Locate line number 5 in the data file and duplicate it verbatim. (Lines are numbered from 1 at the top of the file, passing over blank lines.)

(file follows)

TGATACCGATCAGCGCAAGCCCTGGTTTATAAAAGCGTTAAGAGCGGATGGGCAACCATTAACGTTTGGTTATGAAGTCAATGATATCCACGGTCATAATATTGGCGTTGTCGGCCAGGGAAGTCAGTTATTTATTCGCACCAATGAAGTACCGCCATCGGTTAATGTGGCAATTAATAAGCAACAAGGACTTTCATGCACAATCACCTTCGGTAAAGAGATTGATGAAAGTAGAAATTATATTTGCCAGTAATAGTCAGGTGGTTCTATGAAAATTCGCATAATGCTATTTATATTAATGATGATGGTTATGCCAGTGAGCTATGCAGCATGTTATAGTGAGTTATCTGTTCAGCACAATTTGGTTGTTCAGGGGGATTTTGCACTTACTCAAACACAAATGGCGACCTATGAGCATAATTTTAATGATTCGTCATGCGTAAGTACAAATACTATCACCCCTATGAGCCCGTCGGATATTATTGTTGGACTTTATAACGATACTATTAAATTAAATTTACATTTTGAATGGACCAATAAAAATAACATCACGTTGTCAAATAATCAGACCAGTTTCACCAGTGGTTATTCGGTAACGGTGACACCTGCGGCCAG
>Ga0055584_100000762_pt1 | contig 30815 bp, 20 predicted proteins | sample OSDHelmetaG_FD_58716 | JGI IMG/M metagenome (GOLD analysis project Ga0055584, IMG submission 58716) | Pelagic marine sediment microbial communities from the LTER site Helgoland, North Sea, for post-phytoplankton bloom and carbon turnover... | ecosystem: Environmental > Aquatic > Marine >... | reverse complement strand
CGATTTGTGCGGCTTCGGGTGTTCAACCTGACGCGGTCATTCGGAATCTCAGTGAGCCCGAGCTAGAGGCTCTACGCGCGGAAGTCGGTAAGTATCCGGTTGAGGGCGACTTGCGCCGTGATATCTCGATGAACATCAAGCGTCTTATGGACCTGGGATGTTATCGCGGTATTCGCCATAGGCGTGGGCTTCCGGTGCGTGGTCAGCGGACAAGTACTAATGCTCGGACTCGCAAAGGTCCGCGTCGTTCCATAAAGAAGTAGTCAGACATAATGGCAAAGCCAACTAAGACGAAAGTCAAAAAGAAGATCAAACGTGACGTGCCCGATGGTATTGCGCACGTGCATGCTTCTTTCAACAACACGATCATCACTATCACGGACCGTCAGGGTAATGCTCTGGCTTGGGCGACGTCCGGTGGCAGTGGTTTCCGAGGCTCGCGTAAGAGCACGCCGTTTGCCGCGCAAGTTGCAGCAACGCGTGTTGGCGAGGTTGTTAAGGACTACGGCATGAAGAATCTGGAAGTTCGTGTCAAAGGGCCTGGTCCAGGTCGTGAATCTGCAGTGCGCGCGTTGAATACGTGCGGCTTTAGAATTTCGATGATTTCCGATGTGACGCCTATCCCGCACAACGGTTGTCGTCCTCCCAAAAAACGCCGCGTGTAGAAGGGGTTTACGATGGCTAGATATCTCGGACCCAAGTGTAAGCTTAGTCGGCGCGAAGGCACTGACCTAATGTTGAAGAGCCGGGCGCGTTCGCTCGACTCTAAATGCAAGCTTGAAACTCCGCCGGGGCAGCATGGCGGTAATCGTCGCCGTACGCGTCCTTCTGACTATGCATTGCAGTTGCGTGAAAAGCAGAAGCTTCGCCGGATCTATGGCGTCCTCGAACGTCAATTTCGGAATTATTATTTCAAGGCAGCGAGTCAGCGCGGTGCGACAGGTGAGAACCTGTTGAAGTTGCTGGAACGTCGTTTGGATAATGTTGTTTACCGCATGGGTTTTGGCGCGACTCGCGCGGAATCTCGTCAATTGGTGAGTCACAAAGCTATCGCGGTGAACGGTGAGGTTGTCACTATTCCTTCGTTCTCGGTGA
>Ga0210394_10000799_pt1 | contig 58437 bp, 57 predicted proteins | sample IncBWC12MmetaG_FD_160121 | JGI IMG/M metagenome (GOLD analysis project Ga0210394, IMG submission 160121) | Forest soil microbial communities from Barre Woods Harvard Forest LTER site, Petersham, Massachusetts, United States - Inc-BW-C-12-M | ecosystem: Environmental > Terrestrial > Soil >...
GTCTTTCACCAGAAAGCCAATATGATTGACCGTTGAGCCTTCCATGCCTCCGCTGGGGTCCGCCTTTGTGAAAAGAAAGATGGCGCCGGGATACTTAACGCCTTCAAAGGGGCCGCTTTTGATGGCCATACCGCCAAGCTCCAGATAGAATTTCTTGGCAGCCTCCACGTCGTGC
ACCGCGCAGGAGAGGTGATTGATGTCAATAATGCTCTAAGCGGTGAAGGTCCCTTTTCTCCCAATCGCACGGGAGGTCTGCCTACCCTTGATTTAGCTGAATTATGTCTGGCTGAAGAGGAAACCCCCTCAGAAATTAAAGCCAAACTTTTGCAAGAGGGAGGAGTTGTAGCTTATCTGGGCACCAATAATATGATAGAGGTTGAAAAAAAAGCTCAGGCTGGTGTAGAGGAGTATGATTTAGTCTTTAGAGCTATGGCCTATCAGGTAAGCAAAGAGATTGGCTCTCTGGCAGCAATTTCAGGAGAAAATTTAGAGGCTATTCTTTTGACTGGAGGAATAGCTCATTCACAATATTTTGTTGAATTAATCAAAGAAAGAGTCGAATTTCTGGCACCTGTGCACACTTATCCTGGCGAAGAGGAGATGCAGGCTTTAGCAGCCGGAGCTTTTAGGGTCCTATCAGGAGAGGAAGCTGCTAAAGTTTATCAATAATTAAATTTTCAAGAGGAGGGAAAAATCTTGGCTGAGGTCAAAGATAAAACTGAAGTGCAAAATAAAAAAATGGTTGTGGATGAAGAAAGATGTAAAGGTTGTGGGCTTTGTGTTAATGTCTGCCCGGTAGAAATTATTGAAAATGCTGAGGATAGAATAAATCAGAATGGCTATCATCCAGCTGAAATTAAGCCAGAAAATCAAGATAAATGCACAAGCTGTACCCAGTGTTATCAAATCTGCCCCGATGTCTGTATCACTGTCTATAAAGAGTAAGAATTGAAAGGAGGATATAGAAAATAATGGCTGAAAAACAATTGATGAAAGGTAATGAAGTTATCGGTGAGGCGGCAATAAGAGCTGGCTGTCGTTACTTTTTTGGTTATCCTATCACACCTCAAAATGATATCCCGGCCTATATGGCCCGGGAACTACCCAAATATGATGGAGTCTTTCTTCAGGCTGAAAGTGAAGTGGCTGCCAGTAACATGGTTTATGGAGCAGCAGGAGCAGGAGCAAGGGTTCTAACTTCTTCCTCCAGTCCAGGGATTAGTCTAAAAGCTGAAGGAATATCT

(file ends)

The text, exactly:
GTCTTTCACCAGAAAGCCAATATGATTGACCGTTGAGCCTTCCATGCCTCCGCTGGGGTCCGCCTTTGTGAAAAGAAAGATGGCGCCGGGATACTTAACGCCTTCAAAGGGGCCGCTTTTGATGGCCATACCGCCAAGCTCCAGATAGAATTTCTTGGCAGCCTCCACGTCGTGC